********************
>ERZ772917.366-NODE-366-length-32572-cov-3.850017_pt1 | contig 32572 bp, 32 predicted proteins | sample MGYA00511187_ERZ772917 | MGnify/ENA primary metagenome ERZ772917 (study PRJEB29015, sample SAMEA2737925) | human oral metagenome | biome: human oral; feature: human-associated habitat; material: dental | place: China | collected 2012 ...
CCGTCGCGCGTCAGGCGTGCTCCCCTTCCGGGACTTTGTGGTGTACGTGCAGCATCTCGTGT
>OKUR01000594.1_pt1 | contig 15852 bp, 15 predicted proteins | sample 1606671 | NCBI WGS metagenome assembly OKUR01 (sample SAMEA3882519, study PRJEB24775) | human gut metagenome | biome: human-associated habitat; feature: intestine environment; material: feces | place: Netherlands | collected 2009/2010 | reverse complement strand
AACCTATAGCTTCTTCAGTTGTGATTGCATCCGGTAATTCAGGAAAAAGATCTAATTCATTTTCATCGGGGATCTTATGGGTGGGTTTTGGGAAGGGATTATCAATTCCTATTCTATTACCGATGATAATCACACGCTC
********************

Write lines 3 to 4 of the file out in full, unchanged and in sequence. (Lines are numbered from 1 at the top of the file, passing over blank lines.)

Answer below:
>OKUR01000594.1_pt1 | contig 15852 bp, 15 predicted proteins | sample 1606671 | NCBI WGS metagenome assembly OKUR01 (sample SAMEA3882519, study PRJEB24775) | human gut metagenome | biome: human-associated habitat; feature: intestine environment; material: feces | place: Netherlands | collected 2009/2010 | reverse complement strand
AACCTATAGCTTCTTCAGTTGTGATTGCATCCGGTAATTCAGGAAAAAGATCTAATTCATTTTCATCGGGGATCTTATGGGTGGGTTTTGGGAAGGGATTATCAATTCCTATTCTATTACCGATGATAATCACACGCTC